My fiancé died without leaving a will. His estate is being handled by his daughter who has completely excluded me from anything to do with it. Do I have the right to see Letters of Administration? I don't know if it would be worth my while making a claim through the court as I don't know if there is anything to claim. There is no property involved.

Letters of administration or probate (and wills for that matter) are public documents, so can be seen by anyone. You don't have to ask his daughter to show it to you - you can see it at the probate registry. If the letters of administration haven't been granted yet you can put something in place called a standing search. This will mean that you are notified when they are granted. The value of the estate will be included on them. Follow the link to the courts service leaflet on the right for details of how to do it.
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Dear Mary
I lived with my partner as husband and wife for 24 years. My partner died on 28th December 2006. We bought a house, I paid the mortgage and the insurance. The land registry says the house reverts to me on his death, and if I had died it would have reverted to him. His son has now decided that the house should be part of my partner's estate. Can he contest what has been said by the solicitor and the land registry?

I am so sorry to hear of your recent loss, and the unfortunate situation your partner's son has put you in. No I don't think your partner's son can challenge your ownership, provided that you owned the home as joint tenants (which I think you must do, because of the advice you received from the land registry and solicitor). When you own a home as joint tenants you both own the entire home (as oppose to each owning half of it). Any action along the lines he suggests would take what is yours (all of the home) away from you.

If you had held the property as Tenants in Common you would only have owned half the home each, and your partner's share would have been part of his estate. I hope this puts your mind at rest. For more details read pages 10 and 11 of our housing guide (350 KB).
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Dear Mary,
I have been with my partner for 25 years and, sadly, she is terminally ill. We share our home and various bank accounts and savings etc. Our estate is approx. £620,000 and I would like to know the position re: Inheritance Tax. Our wills leave everything to the surviving partner, so what would be the Inheritance Tax position on her passing? Is it a case of £620,000 divided by 2 then minus £300,000 with the residue taxed at 40% or is it more draconian? Thanks.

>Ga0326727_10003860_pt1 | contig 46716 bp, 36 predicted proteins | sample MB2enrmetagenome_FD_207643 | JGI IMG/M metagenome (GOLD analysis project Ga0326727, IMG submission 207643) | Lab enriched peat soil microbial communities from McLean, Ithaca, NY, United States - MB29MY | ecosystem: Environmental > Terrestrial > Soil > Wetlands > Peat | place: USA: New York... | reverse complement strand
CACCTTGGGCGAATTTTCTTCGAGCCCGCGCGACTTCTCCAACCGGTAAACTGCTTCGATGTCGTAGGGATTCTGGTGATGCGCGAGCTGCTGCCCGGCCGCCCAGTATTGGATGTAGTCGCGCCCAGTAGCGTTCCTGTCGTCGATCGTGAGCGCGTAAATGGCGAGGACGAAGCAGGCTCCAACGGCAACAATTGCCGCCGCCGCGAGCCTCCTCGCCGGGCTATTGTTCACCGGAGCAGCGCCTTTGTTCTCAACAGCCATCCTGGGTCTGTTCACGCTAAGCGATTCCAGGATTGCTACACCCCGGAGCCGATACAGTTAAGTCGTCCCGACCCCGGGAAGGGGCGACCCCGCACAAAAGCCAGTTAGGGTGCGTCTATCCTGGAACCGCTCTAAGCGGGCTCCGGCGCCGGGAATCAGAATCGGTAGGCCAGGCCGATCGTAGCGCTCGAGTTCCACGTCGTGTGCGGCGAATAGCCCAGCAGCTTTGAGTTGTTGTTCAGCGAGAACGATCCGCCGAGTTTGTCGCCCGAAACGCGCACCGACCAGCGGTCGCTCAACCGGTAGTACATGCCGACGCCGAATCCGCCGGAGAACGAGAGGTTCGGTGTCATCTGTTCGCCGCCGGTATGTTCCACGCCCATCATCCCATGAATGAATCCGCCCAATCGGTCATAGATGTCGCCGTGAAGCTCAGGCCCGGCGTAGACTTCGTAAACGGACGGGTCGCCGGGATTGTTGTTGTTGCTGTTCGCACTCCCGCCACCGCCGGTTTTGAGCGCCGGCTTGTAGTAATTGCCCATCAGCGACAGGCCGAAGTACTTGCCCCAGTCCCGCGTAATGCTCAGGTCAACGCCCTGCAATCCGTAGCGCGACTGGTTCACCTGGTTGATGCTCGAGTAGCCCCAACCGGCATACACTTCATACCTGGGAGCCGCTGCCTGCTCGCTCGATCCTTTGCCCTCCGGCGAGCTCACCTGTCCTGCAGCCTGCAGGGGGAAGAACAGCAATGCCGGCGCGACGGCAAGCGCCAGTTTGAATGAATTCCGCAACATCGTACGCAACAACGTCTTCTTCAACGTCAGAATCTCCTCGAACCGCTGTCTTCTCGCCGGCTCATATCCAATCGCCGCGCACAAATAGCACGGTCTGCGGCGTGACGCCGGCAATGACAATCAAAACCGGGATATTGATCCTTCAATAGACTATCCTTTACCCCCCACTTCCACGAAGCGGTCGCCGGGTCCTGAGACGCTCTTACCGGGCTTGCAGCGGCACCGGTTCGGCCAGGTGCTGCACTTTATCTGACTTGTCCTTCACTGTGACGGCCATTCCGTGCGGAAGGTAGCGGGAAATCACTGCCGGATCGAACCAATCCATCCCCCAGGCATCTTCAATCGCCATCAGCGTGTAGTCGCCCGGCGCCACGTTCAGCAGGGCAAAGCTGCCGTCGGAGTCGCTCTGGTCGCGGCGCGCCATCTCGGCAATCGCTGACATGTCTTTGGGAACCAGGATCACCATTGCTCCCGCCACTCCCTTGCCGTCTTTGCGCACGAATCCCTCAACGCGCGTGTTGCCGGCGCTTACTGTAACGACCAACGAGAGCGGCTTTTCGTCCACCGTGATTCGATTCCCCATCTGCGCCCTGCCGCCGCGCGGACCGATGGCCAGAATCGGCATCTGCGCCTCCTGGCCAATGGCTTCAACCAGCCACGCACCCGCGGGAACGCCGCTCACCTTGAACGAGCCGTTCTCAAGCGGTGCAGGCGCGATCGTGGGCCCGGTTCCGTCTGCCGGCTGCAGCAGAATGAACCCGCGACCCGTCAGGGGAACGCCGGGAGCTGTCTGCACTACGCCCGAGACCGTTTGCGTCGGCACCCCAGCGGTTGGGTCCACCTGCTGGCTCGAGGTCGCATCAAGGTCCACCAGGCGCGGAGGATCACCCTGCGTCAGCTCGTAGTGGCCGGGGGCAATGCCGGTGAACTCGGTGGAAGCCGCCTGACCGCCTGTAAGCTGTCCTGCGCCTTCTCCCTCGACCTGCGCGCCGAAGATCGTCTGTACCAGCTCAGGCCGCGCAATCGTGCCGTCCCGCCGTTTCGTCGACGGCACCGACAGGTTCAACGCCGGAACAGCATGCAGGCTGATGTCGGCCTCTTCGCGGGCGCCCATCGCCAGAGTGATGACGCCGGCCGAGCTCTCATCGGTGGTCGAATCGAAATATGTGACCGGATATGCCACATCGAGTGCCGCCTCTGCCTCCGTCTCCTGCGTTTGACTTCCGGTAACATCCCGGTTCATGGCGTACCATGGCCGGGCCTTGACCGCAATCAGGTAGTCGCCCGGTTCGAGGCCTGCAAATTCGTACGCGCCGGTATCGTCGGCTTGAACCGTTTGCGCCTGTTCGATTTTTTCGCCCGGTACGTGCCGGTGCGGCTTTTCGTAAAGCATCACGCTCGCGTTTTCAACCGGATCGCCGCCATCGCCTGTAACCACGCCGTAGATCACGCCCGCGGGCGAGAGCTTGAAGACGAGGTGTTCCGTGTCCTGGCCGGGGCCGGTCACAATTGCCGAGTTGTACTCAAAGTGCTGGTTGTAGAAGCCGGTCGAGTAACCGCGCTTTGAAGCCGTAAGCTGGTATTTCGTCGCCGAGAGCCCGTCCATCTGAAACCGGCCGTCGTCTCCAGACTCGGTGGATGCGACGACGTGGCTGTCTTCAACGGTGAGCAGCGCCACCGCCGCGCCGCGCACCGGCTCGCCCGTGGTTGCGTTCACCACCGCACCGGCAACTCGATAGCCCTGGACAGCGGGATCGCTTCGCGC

I am very sorry to hear that your partner is ill. I know that Inheritance tax can seem like the last thing you should be worried about now, but it really is a good idea to think about it, and look at what you can do to minimise the problem. Unlike married couples or civil partners, cohabiting couples have to pay tax on anything that they inherit from each other if the total estate is over the threshold (£325,000 in April 2009-10, and £350,000 for 2010-2011).

It does work pretty much as you describe. Your partner's taxable estate is everything that is in only her name, and half of everything that is in your joint names (unless you own it in unequal shares). Anything that is in your name, even if you've always counted it as half hers, is not included.

Remember to check any occupational or personal pension scheme she has. If she has nominated you for any lump sum or dependents pension (and if they will pay to unmarried partner) these will not normally count as part of her estate. If she hasn't nominated you, it will count as her estate and might get swallowed up by the tax man.

If your partner's estate comes to over £300,000, which it sounds like it might, you do need to think about a little inheritance tax planning. Even if you are happy to pay the tax bill, it might be that your partner would prefer that her hard-earned money help you, a friend or relative, or a charity, rather than go to the tax man. Our
Inheritance Tax leaflet (333 KB)
will give you more information on how it works and your options for avoiding a bill, or you could get advice. Follow the links on the right to search for an adviser.
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Dear Mary,
My best friend's partner of 10 years has died this week. They have an 8 year old daughter together. He is an Italian catholic and his relatives will not allow her to bury him until the autopsy is done - and he is buried whole. This is going to take up to 2 months. Where does she stand on insisting the funeral takes place sooner because of his daughter? In fact, where does she stand making decisions about anything?

Unfortunately it is the administrator or executor of his will who has the right to organise his funeral and deal with all his affairs. If he left a will and named his partner as an executor, she does have a right to make these decisions. But if he made no will, the law dictates who should sort out his affairs. If he wasn't married, and has no children over the age of 18, this is his parents. I am sorry. Your friend should try talking to the family, as his long-term partner and the mother of his child maybe they will listen to her wishes.

For more information on wills, including what happens after somebody has died without a will, see our guide to Wills and LivingTogether (490 KB).

Unfortuantely, we can nolonger take answer questions to the problem page. Hopefully, you will find the answer to a similar question on these pages.

February 2010